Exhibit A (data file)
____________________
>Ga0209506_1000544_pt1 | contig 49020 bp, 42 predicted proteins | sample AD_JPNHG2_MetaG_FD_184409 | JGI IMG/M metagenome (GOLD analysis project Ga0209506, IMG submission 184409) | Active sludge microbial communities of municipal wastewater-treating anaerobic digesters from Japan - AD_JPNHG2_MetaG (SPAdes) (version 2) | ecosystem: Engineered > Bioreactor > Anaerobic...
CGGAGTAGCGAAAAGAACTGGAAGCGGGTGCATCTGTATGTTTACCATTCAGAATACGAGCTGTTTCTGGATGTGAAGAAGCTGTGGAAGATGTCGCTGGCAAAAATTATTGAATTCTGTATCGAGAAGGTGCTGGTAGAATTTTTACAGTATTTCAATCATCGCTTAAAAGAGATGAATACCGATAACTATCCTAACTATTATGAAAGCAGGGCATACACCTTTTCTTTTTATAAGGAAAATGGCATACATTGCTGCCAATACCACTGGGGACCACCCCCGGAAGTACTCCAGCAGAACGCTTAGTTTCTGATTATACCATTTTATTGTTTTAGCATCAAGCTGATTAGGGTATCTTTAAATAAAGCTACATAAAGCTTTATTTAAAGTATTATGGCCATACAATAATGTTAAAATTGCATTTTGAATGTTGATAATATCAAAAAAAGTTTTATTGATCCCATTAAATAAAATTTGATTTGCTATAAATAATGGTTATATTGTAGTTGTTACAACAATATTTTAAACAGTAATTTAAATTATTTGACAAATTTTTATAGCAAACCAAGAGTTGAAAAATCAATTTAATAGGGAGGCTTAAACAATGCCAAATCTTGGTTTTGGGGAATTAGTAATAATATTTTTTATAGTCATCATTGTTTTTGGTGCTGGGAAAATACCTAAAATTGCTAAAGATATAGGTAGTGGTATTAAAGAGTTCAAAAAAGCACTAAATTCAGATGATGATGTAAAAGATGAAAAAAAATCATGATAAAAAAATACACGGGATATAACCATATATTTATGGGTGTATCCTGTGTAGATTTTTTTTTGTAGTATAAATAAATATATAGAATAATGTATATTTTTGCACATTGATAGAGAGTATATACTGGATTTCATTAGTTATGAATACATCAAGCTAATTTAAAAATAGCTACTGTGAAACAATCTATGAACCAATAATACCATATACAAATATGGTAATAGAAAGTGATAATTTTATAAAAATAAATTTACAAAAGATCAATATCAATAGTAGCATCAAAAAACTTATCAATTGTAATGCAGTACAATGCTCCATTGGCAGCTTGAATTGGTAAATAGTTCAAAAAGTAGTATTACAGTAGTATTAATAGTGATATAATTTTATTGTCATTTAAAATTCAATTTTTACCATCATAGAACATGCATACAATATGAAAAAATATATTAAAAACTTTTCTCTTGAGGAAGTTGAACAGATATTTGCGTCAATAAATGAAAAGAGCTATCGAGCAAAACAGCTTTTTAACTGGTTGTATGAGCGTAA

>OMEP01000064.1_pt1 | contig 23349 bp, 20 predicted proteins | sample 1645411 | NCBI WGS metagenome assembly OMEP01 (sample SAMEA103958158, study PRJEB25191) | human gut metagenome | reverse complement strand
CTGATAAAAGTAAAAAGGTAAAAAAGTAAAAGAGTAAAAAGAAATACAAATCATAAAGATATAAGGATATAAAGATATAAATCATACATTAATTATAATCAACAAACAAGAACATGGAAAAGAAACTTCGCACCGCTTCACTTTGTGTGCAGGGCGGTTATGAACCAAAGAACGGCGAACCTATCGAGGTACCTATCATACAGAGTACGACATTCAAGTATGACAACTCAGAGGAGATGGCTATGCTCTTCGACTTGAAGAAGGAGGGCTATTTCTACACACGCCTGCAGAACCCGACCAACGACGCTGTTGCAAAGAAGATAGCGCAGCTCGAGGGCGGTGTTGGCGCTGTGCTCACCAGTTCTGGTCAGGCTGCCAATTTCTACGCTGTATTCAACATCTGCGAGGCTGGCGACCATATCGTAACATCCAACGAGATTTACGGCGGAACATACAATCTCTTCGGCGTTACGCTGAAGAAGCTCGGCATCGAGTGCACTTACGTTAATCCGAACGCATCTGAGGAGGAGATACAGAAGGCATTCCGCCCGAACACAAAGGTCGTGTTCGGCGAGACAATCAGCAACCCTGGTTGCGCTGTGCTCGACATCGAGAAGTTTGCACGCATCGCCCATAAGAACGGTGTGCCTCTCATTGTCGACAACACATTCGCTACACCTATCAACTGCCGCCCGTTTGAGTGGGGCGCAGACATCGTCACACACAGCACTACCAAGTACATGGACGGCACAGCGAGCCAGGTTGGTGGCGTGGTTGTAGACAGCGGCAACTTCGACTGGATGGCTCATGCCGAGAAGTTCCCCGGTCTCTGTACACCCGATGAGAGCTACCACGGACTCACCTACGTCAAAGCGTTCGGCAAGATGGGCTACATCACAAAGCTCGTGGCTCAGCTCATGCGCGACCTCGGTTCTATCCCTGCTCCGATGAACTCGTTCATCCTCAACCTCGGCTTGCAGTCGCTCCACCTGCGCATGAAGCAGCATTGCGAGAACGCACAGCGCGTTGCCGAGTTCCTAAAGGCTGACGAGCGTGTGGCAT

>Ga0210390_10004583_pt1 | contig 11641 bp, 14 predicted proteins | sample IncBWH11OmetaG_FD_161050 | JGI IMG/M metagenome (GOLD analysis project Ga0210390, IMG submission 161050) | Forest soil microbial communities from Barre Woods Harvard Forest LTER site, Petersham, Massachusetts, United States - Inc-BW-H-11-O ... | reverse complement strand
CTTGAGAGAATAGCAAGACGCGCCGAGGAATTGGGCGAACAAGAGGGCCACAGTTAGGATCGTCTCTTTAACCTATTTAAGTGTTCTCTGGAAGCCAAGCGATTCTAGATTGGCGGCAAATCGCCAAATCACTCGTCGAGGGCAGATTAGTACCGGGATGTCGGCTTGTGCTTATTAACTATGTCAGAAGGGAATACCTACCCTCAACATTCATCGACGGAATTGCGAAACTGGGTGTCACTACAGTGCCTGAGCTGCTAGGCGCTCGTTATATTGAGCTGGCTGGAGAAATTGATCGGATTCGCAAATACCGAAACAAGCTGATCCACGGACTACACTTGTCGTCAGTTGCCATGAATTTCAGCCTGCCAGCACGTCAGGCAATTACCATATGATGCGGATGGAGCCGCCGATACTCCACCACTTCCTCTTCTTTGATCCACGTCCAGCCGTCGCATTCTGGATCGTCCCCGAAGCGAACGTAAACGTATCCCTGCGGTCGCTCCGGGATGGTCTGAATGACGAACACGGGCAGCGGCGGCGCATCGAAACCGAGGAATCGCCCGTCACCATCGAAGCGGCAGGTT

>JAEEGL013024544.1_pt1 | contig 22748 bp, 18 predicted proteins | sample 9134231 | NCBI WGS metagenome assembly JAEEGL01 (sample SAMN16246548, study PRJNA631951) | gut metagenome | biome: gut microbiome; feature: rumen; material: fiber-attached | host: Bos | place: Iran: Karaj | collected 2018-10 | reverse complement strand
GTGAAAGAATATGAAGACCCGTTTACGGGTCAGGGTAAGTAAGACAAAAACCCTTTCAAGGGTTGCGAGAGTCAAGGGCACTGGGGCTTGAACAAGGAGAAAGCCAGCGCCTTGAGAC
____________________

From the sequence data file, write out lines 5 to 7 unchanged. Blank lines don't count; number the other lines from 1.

>Ga0210390_10004583_pt1 | contig 11641 bp, 14 predicted proteins | sample IncBWH11OmetaG_FD_161050 | JGI IMG/M metagenome (GOLD analysis project Ga0210390, IMG submission 161050) | Forest soil microbial communities from Barre Woods Harvard Forest LTER site, Petersham, Massachusetts, United States - Inc-BW-H-11-O ... | reverse complement strand
CTTGAGAGAATAGCAAGACGCGCCGAGGAATTGGGCGAACAAGAGGGCCACAGTTAGGATCGTCTCTTTAACCTATTTAAGTGTTCTCTGGAAGCCAAGCGATTCTAGATTGGCGGCAAATCGCCAAATCACTCGTCGAGGGCAGATTAGTACCGGGATGTCGGCTTGTGCTTATTAACTATGTCAGAAGGGAATACCTACCCTCAACATTCATCGACGGAATTGCGAAACTGGGTGTCACTACAGTGCCTGAGCTGCTAGGCGCTCGTTATATTGAGCTGGCTGGAGAAATTGATCGGATTCGCAAATACCGAAACAAGCTGATCCACGGACTACACTTGTCGTCAGTTGCCATGAATTTCAGCCTGCCAGCACGTCAGGCAATTACCATATGATGCGGATGGAGCCGCCGATACTCCACCACTTCCTCTTCTTTGATCCACGTCCAGCCGTCGCATTCTGGATCGTCCCCGAAGCGAACGTAAACGTATCCCTGCGGTCGCTCCGGGATGGTCTGAATGACGAACACGGGCAGCGGCGGCGCATCGAAACCGAGGAATCGCCCGTCACCATCGAAGCGGCAGGTT

>JAEEGL013024544.1_pt1 | contig 22748 bp, 18 predicted proteins | sample 9134231 | NCBI WGS metagenome assembly JAEEGL01 (sample SAMN16246548, study PRJNA631951) | gut metagenome | biome: gut microbiome; feature: rumen; material: fiber-attached | host: Bos | place: Iran: Karaj | collected 2018-10 | reverse complement strand